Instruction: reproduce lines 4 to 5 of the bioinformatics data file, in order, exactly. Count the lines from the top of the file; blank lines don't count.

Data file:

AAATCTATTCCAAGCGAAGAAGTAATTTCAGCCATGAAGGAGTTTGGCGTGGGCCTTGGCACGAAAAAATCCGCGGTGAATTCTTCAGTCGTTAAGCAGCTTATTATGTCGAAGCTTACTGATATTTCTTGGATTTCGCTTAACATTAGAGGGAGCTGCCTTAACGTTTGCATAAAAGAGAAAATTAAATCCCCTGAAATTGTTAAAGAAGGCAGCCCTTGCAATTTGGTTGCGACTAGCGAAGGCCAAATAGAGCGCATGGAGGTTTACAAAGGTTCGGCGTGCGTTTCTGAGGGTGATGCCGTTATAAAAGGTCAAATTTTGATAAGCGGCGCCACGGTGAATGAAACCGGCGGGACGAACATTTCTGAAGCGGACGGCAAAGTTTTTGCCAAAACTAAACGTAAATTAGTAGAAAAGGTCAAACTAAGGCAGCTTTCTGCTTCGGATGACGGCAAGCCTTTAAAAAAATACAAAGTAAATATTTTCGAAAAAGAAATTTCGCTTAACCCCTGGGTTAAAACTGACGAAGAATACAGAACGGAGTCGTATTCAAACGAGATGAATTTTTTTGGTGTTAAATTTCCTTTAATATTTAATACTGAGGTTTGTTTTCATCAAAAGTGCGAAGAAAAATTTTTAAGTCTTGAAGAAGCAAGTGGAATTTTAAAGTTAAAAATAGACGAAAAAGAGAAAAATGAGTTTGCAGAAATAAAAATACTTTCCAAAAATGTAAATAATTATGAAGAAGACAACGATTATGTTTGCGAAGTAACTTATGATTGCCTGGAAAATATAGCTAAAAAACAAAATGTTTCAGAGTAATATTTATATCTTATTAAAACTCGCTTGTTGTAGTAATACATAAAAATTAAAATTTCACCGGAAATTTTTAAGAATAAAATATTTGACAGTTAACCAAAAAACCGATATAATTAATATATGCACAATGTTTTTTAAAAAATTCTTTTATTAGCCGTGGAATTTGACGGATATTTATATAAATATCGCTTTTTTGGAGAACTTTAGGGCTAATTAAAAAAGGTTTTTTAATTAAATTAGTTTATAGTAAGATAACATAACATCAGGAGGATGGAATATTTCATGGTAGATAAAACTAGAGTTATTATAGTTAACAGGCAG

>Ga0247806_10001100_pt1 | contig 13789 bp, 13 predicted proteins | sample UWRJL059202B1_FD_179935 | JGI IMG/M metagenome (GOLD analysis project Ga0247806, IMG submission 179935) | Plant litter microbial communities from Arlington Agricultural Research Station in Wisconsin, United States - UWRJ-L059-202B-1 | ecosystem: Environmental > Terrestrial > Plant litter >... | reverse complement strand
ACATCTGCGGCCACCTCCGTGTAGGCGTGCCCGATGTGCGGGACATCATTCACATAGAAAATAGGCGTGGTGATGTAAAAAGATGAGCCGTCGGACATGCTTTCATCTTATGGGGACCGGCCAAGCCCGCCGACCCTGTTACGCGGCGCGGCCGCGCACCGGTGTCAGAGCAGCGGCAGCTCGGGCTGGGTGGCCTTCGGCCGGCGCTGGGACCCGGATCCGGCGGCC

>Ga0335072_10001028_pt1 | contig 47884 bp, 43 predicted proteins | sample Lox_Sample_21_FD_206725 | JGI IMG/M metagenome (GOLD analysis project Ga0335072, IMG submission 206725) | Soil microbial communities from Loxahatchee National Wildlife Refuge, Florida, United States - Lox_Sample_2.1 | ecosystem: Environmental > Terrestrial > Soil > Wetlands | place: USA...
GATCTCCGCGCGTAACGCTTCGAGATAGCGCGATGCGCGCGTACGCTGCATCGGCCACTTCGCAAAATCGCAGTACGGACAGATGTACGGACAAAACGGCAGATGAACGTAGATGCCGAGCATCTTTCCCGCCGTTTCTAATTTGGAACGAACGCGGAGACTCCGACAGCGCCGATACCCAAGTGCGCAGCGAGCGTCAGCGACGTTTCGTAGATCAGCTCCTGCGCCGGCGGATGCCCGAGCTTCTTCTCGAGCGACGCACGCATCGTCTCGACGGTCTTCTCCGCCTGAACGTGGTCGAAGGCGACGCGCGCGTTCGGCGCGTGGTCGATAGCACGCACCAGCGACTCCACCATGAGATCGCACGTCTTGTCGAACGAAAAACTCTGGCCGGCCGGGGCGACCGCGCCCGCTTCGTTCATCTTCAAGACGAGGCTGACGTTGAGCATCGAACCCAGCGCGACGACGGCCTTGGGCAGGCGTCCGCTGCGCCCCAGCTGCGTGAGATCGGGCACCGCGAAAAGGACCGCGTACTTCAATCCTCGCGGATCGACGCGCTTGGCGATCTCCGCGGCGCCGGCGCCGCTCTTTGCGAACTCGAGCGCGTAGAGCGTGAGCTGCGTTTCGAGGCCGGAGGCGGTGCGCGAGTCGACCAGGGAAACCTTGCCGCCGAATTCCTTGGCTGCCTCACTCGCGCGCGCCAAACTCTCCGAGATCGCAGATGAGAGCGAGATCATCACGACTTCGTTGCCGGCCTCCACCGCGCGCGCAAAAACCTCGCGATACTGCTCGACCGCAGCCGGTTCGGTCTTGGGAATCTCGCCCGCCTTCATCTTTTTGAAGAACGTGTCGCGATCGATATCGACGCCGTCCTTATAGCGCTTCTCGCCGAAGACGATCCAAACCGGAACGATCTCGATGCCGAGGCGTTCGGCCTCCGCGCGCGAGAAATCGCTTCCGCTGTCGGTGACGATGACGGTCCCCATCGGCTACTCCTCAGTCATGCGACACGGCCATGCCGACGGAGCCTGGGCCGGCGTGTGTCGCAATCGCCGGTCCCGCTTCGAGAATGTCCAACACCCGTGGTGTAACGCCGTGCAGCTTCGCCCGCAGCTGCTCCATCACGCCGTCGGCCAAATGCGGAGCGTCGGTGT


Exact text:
>Ga0335072_10001028_pt1 | contig 47884 bp, 43 predicted proteins | sample Lox_Sample_21_FD_206725 | JGI IMG/M metagenome (GOLD analysis project Ga0335072, IMG submission 206725) | Soil microbial communities from Loxahatchee National Wildlife Refuge, Florida, United States - Lox_Sample_2.1 | ecosystem: Environmental > Terrestrial > Soil > Wetlands | place: USA...
GATCTCCGCGCGTAACGCTTCGAGATAGCGCGATGCGCGCGTACGCTGCATCGGCCACTTCGCAAAATCGCAGTACGGACAGATGTACGGACAAAACGGCAGATGAACGTAGATGCCGAGCATCTTTCCCGCCGTTTCTAATTTGGAACGAACGCGGAGACTCCGACAGCGCCGATACCCAAGTGCGCAGCGAGCGTCAGCGACGTTTCGTAGATCAGCTCCTGCGCCGGCGGATGCCCGAGCTTCTTCTCGAGCGACGCACGCATCGTCTCGACGGTCTTCTCCGCCTGAACGTGGTCGAAGGCGACGCGCGCGTTCGGCGCGTGGTCGATAGCACGCACCAGCGACTCCACCATGAGATCGCACGTCTTGTCGAACGAAAAACTCTGGCCGGCCGGGGCGACCGCGCCCGCTTCGTTCATCTTCAAGACGAGGCTGACGTTGAGCATCGAACCCAGCGCGACGACGGCCTTGGGCAGGCGTCCGCTGCGCCCCAGCTGCGTGAGATCGGGCACCGCGAAAAGGACCGCGTACTTCAATCCTCGCGGATCGACGCGCTTGGCGATCTCCGCGGCGCCGGCGCCGCTCTTTGCGAACTCGAGCGCGTAGAGCGTGAGCTGCGTTTCGAGGCCGGAGGCGGTGCGCGAGTCGACCAGGGAAACCTTGCCGCCGAATTCCTTGGCTGCCTCACTCGCGCGCGCCAAACTCTCCGAGATCGCAGATGAGAGCGAGATCATCACGACTTCGTTGCCGGCCTCCACCGCGCGCGCAAAAACCTCGCGATACTGCTCGACCGCAGCCGGTTCGGTCTTGGGAATCTCGCCCGCCTTCATCTTTTTGAAGAACGTGTCGCGATCGATATCGACGCCGTCCTTATAGCGCTTCTCGCCGAAGACGATCCAAACCGGAACGATCTCGATGCCGAGGCGTTCGGCCTCCGCGCGCGAGAAATCGCTTCCGCTGTCGGTGACGATGACGGTCCCCATCGGCTACTCCTCAGTCATGCGACACGGCCATGCCGACGGAGCCTGGGCCGGCGTGTGTCGCAATCGCCGGTCCCGCTTCGAGAATGTCCAACACCCGTGGTGTAACGCCGTGCAGCTTCGCCCGCAGCTGCTCCATCACGCCGTCGGCCAAATGCGGAGCGTCGGTGT